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6 mics/ $1500?

Discussion in 'Microphones (live or studio)' started by profesrgeo, Nov 30, 2001.

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    The New AT5047 Premier Studio Microphone Purity Transformed

  1. profesrgeo

    profesrgeo Guest

    Hi all,

    Its time to expand the mic collection.

    Current inventory includes:
    4 Shure SM57s
    4 Shure SM58s
    2 AKG C1000Ss
    1 AKG D112

    I am looking to add 2 small diaphragm condensers, 2 large diaphragm dynamics, and 2 large diaphragm condensers all for a budget of $1500.

    I am considering the following:

    2 Oktava MK012s (±$300 new)
    2 EVRE20s or Shure SM7s (±600 used)
    2 Rode NT1000s or Studio Project C1s (±$600 new)

    This is for my project studio. The band records live in the same room. I either rent the high end stuff or buy studio time if I need it, so dumping the whole budget on 1 goodish mic doesn't make sense for me.

    Any suggestions from the master bottomfeeders would be greatly appreciated...

    Thanks in advance
  2. hargerst

    hargerst Active Member

    Jan 28, 2001
    Here are some great bottom feeder mics I've found:

    Behringer ECM8000 1/4" measurement mic - $34
    (Great small omni condenser mic for drum overheads, percussion, and acoustic guitar.)

    Marshall MXL-603S 1/2" cardioid condenser - $80
    (Good for acoustic guitar, overheads, some vocals, flute, strings.)

    Marshall MXL-V67 1" Cardioid Condenser mic - $89
    (Great vocal mic.)

    Audio Technica ATM-25 1" Hypercardioid Dynamic - $149
    (Great for kick, floor toms, guitar cabs, low percussion, sax, and bass cabs.)

    Sennheiser 421 Cardioid dynamic - $250 (used)
    (Great for kick, floor toms, guitar cabs, low percussion, sax, bass cabs, and some vocals.)

    Shure SM-7 Cardioid Dynamic - $300 (used)
    (Great for sax, and vocals.)

    Oktava MC012 1/2" w/3 capsules - $300 (Oktava.com)
    (General purpose 3 pattern condenser mics.)

    Lomo 33mm head for MC012 - $200
    (Excellent vocal mic.)

    Beyer M201 Dynamic Hypercardioid - $200 (used)
    (Great for snare, and assorted stuff).
  3. Nate Tschetter

    Nate Tschetter Active Member

    Feb 28, 2001

    Where can one get a V67 for $89? That's a pretty darn good deal.
  4. profesrgeo

    profesrgeo Guest

    Thanks Harvey,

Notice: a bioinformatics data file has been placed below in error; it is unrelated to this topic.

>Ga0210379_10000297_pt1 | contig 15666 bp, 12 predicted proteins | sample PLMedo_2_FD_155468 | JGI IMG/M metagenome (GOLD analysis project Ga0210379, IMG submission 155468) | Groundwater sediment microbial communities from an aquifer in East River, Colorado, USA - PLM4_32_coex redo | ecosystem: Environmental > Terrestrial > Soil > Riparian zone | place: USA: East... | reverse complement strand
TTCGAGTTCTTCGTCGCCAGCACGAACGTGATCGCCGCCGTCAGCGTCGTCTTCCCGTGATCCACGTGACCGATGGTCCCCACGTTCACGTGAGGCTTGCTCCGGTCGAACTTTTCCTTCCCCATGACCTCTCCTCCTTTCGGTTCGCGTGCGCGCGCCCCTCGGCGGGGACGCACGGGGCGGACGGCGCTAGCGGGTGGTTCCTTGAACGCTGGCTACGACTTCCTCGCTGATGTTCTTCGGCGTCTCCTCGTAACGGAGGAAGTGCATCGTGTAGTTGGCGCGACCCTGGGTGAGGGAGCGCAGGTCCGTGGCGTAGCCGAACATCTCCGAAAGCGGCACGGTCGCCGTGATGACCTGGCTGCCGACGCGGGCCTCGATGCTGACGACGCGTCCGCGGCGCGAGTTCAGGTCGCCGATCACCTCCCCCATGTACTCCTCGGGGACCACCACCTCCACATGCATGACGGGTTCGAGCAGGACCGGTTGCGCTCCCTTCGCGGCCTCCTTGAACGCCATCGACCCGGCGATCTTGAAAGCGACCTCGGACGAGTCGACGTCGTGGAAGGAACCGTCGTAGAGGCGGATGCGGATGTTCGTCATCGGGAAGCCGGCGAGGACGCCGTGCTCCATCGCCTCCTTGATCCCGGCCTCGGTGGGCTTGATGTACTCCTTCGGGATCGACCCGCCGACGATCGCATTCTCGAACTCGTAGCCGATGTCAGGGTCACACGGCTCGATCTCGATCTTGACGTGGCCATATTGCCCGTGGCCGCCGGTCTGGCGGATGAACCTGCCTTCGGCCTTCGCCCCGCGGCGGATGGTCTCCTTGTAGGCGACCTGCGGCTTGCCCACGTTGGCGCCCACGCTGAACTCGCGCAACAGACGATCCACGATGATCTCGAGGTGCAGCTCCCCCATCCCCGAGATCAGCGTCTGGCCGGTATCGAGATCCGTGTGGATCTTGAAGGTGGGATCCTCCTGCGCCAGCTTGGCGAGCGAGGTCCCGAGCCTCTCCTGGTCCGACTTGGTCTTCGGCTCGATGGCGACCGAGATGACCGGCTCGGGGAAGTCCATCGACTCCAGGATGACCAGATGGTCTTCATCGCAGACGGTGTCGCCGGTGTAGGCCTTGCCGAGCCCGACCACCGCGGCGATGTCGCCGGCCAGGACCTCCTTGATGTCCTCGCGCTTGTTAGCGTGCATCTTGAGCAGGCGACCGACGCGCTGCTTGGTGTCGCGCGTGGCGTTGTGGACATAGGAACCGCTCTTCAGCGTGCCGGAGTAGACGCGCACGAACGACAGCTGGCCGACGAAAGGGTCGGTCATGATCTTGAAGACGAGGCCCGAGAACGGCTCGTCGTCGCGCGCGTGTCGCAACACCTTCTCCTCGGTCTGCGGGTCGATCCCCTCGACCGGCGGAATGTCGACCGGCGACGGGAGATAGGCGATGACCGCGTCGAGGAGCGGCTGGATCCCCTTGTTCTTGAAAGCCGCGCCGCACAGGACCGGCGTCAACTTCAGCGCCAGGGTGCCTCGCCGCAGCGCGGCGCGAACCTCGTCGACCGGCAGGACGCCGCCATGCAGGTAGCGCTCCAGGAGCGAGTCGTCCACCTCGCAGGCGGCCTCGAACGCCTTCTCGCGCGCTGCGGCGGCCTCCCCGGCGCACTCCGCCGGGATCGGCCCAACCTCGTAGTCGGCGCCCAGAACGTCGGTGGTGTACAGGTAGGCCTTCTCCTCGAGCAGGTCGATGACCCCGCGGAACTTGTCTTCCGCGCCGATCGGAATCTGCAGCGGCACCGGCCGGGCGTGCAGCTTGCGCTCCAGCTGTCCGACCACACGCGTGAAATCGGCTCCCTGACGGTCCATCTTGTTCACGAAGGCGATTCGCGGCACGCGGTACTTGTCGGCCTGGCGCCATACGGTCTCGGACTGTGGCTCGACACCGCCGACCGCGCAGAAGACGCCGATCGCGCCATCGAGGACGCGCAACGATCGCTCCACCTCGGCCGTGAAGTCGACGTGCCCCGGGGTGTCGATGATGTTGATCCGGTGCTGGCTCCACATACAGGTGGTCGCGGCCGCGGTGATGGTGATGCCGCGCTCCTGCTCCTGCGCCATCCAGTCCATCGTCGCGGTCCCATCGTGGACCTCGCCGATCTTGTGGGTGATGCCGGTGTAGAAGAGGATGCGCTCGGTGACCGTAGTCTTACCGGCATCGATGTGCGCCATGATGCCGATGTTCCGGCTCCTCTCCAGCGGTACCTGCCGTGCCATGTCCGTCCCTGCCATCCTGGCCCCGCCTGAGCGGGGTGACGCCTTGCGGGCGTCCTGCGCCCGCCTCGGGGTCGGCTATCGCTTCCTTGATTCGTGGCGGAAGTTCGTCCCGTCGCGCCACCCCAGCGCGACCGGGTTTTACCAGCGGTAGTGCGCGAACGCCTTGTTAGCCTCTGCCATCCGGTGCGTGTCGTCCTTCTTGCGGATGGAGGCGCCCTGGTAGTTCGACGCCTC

I'll have to check some of these out...

    The LOMO head sounds intrigueing...

    Thanks again...
  5. Bear's Gone Fission

    Bear's Gone Fission Active Member

    Jan 4, 2001
    Harvey's suggestions are good. (I am completely digging the Behringers.) If you hunt around, you can beat some of those used prices by a decent margin. Might I add:

    Beyer M-88: you can get them new for under $200 off of ebay, good for voice, kick drum, electric guitar and bass, often overlooked.

    EV RE-15: easily had for $100 used, though it may look ugly. Great supercardioid dynamic, almost condensor like in it's clarity. Excels on drums and electric guitar.

    EV PL-5/635a: same mic, maybe less stringent quality control. I have one of each and I can't tell the difference. Omni dynamics, pretty versatile (electic guitar, percussion, some kit, overheads in a pinch). The PL-5 can almost always be had for under $50, 635a runs a bit more.

    I'd say focus on large diaphagm dynamic rather than large diaphragm condensors, espescially for live tracking, and espescially ones with a tight hypercardioid pattern. The hypers can help reduce leakage so you get more source and less effect of imperfect rooms. I find the lower priced large diaphragm cardioid condensors are really loose on their patterns and will pickup a bunch of room sound and leakage, which is a big problem when the off-axis coloration can get squirelly. If you're overdubbing scratch vocals, this is less of an issue, but sometimes the dynamics give a better track, anyway.

  6. hargerst

    hargerst Active Member

    Jan 28, 2001

    I think that $89 may be the price for a refurbished V67 from Mars Music.
  7. profesrgeo

    profesrgeo Guest

    Thanks Bear,

    I have been tempted by the RE 15s, very little off-axis coloration ... would probably yield better and more detailed results than the 58s I currently use. They are somewhat hard to find though...

    Bleed on the large diaphragm condensors probably won't be a problem because all electric guitars/bass are either recorded direct or amped in another room and the drums are behind baffles. We use headphones to monitor...